Card games in Switzerland
This short survey of Swiss games is at present arranged according to the type of cards used.
The characteristic Swiss suited cards (suits of shields (Schilten), bells (Schellen), acorns (Eichel) and flowers or roses (Rosen) - known in Switzerland as deutsche Karten (German cards). They are prevalent in the German speaking cantons of the north-east, and normally come as a 36 card pack. 24 and 48 card packs with fewer or more pip cards are also made.
French suited cards (hearts, diamonds, clubs and spades) are used in a 36-card form in the French cantons to the west and as far east as Bern; also in canton Graubünden in the south-west. In the Italian speaking region of the south a 40-card French-suited pack is used. The 52-card international pack is also available, as in all countries, for foreign games.
- 36 cards with Swiss suits
- 24 cards with Swiss suits
- 48 cards with Swiss suits
- 36 cards with French suits
- 78 card Italian suited Tarot
- 78 card French suited Tarot
- 52 cards with French suits
Each suit has Ace (As or Sau), King (König), Over (Ober), Under (Under), Banner (Banner), 9, 8, 7, 6.
These are used for many kinds of Jass, for example Schieber-Jass, Handjass, Steiger-Jass, Coiffeur, Differenzler, Mittlere. These cards are in common use throughout the German speaking cantons. Rules for dozens of Jass games can be found in "Puur Näll As" by Göpf Egg (in German) (published by A.G.Müller). Rules in English of 3 Jass games are in David Parlett's The Oxford Guide to Card Games (Oxford University Press, 1990).
Other types of game are also played with Jass cards. For example Tschau Sepp is the Swiss version of Crazy Eights, played with the 36-card pack and using the Under rather than the Eight as the suit-changing wild card.
A K O U B 9 in each suit
These are used for Pandur-Jass - see either of the references given above for Jass. Also with two of these packs shuffled together you can play Bolschewik-Jass (rules in Egg: Puur Näll As).
These are known as Kaiserkarten and have K O U B 9 8 7 6 5 4 3 2 in each suit. The 2 is in fact the same card as the ace from the 36 card pack.These cards are used for the ancient Kaiserspiel, a descendent of Karnöffel, now popularly known as Kaiserjass. The modern game, as played in canton Nidwalden, requires only 40 cards - the 9s and 8s are not used. A few people in cantons Uri, Obwalden and Luzern play versions requiring all 48 cards. Rules of the Nidwalden game (in German) are published by the Historische Verein Nidwalden, 6370 Stans.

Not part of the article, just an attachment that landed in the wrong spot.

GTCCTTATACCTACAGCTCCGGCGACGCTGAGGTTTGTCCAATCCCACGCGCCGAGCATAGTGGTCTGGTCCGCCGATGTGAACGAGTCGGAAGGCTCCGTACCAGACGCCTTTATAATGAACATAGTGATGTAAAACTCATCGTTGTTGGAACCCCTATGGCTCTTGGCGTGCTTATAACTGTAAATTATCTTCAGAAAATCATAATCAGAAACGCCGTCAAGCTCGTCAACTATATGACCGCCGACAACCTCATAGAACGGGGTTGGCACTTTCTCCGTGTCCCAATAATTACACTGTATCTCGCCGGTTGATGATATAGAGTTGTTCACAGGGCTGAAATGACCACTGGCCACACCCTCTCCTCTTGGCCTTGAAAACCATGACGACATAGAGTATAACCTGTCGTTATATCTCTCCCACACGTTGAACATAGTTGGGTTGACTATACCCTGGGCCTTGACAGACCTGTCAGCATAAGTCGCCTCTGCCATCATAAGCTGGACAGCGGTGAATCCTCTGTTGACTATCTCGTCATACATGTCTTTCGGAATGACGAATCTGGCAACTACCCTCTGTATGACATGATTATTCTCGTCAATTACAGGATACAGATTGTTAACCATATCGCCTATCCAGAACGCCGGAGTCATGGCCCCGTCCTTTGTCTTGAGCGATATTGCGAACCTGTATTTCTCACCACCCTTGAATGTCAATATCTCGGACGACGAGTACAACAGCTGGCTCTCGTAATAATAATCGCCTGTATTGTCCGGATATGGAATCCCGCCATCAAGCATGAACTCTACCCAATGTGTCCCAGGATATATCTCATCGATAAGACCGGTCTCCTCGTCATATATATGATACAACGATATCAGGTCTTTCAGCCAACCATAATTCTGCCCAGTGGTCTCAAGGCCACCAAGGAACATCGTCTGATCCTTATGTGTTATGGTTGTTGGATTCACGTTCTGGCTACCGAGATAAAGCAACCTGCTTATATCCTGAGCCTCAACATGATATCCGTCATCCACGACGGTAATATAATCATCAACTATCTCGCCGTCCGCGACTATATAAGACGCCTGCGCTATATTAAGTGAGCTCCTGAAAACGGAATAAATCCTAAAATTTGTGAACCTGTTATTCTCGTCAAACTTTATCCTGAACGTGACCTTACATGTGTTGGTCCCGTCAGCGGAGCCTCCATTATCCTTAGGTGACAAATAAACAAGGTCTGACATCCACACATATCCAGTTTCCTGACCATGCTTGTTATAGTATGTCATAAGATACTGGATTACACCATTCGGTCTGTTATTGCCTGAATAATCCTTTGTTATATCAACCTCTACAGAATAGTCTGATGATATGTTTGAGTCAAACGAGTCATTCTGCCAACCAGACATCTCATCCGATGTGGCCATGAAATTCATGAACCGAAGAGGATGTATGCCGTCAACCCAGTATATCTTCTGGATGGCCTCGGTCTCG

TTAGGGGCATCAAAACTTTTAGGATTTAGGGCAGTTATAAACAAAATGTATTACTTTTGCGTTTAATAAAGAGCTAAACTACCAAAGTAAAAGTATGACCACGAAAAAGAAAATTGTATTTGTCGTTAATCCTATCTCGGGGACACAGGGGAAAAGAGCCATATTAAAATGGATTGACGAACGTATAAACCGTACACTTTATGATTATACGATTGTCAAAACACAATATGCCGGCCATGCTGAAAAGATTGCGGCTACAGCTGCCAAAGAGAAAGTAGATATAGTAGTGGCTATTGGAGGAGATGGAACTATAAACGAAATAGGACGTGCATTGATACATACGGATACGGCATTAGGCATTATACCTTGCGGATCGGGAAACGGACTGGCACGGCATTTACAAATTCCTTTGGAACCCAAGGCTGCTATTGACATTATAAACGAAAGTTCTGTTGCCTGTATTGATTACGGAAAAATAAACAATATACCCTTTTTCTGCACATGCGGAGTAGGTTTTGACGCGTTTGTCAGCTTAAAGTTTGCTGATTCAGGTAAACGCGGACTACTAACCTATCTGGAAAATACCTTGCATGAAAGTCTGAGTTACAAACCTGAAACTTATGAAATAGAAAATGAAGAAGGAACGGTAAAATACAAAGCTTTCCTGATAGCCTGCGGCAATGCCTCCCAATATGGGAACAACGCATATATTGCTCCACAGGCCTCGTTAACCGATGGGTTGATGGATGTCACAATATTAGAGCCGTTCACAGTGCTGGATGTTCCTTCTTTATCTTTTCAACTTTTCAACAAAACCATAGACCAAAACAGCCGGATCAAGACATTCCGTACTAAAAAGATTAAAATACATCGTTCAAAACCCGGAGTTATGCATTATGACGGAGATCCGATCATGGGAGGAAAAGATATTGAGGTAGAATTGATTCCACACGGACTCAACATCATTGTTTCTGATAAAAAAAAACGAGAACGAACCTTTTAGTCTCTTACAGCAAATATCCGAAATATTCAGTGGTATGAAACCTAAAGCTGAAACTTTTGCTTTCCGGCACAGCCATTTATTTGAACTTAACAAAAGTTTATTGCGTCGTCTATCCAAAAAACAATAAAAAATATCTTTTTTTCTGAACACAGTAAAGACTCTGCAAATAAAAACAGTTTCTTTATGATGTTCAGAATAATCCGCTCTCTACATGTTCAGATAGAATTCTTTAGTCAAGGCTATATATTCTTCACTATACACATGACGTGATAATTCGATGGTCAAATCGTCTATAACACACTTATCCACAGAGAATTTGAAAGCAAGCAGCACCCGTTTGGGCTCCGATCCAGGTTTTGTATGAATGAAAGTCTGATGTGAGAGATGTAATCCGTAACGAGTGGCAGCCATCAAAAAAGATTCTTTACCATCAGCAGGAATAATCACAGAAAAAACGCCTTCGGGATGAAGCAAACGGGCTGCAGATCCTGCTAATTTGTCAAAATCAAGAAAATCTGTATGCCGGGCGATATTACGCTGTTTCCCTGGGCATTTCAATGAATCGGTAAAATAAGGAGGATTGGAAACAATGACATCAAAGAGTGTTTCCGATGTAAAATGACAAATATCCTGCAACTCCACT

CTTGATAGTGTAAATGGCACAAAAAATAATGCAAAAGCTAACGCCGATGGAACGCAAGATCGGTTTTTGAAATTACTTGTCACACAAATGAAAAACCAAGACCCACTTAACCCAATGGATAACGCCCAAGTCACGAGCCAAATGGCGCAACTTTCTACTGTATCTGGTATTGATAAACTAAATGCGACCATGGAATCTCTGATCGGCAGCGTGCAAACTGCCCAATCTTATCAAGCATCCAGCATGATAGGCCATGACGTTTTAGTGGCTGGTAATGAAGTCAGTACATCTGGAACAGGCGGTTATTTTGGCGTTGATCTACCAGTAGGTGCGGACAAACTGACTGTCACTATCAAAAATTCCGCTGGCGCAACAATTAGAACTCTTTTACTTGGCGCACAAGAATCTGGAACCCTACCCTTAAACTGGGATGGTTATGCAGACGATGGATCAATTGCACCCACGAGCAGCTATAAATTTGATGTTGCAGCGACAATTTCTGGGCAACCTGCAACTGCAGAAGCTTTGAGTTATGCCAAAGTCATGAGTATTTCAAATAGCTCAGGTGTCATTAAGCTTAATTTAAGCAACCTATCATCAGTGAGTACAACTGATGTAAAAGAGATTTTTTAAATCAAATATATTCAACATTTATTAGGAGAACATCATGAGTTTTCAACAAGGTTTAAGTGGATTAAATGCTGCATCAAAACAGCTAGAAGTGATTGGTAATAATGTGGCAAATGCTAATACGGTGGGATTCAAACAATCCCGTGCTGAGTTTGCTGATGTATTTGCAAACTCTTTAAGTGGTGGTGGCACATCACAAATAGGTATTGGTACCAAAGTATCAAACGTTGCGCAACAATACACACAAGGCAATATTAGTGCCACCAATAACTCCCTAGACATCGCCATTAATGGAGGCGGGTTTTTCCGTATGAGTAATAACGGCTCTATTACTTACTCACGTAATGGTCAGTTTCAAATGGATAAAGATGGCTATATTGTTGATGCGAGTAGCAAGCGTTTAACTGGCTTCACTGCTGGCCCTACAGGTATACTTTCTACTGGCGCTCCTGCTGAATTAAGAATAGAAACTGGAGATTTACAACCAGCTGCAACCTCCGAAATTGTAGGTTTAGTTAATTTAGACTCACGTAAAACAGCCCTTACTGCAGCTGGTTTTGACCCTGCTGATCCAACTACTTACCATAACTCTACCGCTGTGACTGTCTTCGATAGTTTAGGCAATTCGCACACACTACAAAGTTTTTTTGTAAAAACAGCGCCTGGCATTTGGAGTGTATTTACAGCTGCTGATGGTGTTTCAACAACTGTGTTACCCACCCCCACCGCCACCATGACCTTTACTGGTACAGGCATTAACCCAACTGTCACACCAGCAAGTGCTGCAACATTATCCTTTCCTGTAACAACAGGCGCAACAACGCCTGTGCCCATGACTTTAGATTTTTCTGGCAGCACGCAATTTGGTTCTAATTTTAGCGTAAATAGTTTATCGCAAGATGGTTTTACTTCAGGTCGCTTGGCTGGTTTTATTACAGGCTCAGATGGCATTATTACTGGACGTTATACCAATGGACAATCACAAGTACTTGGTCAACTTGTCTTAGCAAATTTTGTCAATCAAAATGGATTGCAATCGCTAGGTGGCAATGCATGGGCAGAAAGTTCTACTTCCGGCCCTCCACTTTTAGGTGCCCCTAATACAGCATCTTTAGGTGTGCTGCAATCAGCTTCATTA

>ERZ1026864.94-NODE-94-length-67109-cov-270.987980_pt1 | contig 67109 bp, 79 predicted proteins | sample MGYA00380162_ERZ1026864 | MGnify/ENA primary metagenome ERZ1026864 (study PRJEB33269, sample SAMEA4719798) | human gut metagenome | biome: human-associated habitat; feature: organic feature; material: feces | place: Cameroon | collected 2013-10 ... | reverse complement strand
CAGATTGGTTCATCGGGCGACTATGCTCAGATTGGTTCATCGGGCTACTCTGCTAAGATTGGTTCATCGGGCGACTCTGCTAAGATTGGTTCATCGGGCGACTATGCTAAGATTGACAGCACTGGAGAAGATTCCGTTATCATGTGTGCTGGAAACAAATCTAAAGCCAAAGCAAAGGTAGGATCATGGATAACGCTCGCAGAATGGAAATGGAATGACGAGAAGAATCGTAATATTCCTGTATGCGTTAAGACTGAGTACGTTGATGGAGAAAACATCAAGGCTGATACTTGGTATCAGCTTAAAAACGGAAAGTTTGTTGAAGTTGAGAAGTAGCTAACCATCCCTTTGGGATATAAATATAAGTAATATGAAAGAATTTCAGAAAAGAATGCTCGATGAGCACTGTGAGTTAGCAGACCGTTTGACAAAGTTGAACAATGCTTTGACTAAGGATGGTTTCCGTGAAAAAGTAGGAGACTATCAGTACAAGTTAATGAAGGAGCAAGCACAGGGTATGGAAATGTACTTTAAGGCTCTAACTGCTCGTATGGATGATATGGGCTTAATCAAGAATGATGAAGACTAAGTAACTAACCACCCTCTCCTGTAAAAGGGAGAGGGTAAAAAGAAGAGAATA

Each suit has ace, king, queen, jack, 10, 9, 8, 7, 6.
These cards are often labelled "Piquet" though the game of Piquet is more or less obsolete in Switzerland, and the cards are nowadays normally used for Jass games similar to those played with the Swiss suited pack. For example Chibre is Schieber.There are also games using only 32 cards, without the sixes. For example there is Le Brouc, which is played at L'Etivaz.
Each suit has ace, king, queen, jack, 7, 6, 5, 4, 3, 2.
These are of the Tarot de Besançon type with Juno and Jupiter replacing the Pope and Popess. Troccas is played with these cards in canton Graubünden. The Italian suited tarot pack is also used in Wallis. The game is called Troggu and is played in a few places in and around Visp with a pack reduced to 62 cards by removing the I, II, III, IV of swords and batons and the VII, VIII, IX and X of coins and cups.
These cards, similar to the Tarot cards found in France, are used near the French border, perhaps for a version of French Tarot.
International cards are available in Switzerland as elsewhere for games such as Bridge.
The World Casino Directory includes a listing of Casinos in Switzerland.